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Math and science::Topology

# Compactness. Examples

• The collection of sets $$\{(n - 1, n + 1) : n \in \mathbb{Z} \}$$ form an open cover of $$\mathbb{R}$$. This cover has no finite subcover. So $$\mathbb{R}$$ is not compact.
• Divide the interval $$[0, 1]$$ like so: $$U_0 = [0, \frac{1}{2}]$$, $$U_n = (2^{-n}, 1]$$ for $$n \ge 1$$, then form the cover $$(U_n)_{n \ge 0}$$. This is an open cover, and has many finite subcovers (e.g. ([0, 1/2), (1/2, 1], (1/4, 1]). So we can say that $$[0, 1]$$ is .We can't say anything. We would need to prove that all open covers have a finite subcover to prove compactness.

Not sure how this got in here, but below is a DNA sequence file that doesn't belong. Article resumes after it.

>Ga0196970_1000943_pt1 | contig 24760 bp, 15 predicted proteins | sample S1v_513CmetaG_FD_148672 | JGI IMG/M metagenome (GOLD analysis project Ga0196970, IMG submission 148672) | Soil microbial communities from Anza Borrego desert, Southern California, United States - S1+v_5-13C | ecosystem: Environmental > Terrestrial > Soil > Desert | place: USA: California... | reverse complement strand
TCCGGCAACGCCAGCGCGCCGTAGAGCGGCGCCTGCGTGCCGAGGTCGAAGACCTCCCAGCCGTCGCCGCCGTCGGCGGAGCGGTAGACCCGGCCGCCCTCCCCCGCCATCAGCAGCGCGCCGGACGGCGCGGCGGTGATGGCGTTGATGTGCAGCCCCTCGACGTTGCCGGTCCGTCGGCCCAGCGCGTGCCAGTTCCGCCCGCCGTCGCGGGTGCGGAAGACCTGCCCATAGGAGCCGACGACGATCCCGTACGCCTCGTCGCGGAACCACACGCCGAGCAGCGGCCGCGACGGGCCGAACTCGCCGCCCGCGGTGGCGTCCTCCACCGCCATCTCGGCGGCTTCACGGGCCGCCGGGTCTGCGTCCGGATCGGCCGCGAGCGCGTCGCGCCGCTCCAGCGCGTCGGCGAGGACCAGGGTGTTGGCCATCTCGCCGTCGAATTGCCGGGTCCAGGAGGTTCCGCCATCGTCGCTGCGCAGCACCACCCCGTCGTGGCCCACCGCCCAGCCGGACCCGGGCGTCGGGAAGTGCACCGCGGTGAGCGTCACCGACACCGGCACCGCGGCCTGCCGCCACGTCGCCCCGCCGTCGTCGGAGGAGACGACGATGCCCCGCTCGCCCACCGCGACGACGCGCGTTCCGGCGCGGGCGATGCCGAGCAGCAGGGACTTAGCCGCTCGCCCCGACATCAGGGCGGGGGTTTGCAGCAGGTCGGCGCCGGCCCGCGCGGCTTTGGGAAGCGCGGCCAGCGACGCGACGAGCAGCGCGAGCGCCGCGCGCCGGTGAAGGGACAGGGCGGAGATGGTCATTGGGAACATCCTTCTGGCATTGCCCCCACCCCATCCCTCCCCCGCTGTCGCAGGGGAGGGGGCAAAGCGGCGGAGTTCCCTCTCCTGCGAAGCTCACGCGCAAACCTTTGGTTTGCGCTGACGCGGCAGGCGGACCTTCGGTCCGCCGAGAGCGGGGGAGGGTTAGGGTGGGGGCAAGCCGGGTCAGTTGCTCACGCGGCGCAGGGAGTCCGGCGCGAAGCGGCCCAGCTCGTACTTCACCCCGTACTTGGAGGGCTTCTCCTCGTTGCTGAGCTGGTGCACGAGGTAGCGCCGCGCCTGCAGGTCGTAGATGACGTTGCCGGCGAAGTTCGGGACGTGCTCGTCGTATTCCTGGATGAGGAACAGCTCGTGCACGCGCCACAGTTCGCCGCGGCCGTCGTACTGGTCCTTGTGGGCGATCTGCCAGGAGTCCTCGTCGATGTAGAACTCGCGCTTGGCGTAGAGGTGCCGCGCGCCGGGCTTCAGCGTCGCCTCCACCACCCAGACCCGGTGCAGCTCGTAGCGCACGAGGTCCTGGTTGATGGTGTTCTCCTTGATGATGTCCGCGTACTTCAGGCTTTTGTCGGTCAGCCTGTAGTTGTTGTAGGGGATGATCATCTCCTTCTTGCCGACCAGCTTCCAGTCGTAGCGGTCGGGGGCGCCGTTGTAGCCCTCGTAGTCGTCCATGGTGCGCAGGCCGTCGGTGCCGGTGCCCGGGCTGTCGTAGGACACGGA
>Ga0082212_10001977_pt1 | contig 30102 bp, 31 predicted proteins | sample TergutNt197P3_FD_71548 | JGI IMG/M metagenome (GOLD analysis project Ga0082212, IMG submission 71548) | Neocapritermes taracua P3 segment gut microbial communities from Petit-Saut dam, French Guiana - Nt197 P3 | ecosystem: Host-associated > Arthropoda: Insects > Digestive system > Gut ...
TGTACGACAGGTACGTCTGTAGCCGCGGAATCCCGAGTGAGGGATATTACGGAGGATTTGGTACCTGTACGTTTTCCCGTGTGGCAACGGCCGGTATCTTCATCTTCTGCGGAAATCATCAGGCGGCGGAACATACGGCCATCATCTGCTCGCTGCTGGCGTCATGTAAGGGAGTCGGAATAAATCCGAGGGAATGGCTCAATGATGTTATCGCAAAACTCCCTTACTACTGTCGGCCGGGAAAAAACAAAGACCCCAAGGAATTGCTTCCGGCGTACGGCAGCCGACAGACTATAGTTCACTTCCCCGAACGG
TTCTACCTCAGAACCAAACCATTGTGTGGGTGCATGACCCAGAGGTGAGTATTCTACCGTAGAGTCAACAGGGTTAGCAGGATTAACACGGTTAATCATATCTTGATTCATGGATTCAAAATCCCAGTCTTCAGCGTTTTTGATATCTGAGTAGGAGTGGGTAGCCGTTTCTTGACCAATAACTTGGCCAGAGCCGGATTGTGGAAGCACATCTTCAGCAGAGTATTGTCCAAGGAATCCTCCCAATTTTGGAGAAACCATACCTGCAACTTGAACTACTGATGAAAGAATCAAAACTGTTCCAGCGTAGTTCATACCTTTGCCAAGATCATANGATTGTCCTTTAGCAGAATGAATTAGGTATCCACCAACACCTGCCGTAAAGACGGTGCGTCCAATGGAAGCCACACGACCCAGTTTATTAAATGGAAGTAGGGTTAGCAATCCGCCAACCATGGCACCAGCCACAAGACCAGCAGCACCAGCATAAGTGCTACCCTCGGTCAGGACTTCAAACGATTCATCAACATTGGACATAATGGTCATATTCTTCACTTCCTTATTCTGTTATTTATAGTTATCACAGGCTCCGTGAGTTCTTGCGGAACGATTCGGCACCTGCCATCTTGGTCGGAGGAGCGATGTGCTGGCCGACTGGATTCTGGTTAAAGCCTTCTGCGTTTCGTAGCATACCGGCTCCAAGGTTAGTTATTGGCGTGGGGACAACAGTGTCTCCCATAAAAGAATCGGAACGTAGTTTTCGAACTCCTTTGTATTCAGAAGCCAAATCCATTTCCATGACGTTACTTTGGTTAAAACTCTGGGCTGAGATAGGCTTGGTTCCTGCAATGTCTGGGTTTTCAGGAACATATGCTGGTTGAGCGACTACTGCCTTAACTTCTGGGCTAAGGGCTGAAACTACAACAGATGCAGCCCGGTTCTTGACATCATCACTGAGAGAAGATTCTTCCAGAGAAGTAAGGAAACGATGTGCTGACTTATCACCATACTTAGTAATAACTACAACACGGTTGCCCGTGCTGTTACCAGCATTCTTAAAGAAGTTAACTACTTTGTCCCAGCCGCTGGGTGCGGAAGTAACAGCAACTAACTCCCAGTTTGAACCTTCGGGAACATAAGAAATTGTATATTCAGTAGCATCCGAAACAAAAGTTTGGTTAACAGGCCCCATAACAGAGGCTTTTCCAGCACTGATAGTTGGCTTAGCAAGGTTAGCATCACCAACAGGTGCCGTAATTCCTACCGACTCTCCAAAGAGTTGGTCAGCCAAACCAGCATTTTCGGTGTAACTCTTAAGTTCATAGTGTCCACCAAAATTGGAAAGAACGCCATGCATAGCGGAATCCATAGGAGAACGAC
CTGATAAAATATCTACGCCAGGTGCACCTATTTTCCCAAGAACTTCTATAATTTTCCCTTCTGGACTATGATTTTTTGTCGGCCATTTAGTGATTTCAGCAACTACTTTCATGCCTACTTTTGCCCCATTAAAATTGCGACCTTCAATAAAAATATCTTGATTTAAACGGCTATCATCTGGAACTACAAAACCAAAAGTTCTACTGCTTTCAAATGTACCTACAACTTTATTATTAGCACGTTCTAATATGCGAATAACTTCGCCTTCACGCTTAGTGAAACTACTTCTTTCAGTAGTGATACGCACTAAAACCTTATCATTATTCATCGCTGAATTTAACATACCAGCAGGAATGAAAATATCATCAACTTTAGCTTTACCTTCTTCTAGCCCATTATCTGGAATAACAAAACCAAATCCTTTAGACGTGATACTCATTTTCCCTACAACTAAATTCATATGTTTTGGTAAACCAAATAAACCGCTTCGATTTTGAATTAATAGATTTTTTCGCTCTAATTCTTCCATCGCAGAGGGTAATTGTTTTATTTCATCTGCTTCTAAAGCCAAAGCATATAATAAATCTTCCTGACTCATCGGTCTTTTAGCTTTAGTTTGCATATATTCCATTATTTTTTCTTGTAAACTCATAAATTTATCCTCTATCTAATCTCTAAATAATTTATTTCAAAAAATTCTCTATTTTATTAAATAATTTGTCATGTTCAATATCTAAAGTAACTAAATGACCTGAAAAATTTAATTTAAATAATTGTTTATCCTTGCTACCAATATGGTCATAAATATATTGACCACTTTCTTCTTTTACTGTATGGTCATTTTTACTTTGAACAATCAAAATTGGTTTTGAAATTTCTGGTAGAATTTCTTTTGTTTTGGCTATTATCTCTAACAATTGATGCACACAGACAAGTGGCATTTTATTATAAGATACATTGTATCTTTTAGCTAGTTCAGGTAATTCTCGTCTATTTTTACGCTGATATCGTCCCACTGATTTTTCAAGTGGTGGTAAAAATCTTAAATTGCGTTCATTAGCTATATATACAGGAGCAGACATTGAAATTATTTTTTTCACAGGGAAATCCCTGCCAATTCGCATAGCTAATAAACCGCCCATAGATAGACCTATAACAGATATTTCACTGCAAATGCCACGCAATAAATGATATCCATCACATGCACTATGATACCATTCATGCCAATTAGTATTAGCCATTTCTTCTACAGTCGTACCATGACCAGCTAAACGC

• The compact subspaces of $$\mathbb{R}^n$$ are the closed bounded subsets.
• Any indiscrete space is compact.
• Any finite space is compact.
• A discrete space is compact iff it is finite.
• In a normed vector space $$V$$, the closed unit ball is compact iff $$V$$ is finite-dimensional.

The last example alludes to the idea that compactness is a kind of finiteness condition:

 sets finite sets vector spaces finite dimensional vector spaces topological spaces compact topological spaces

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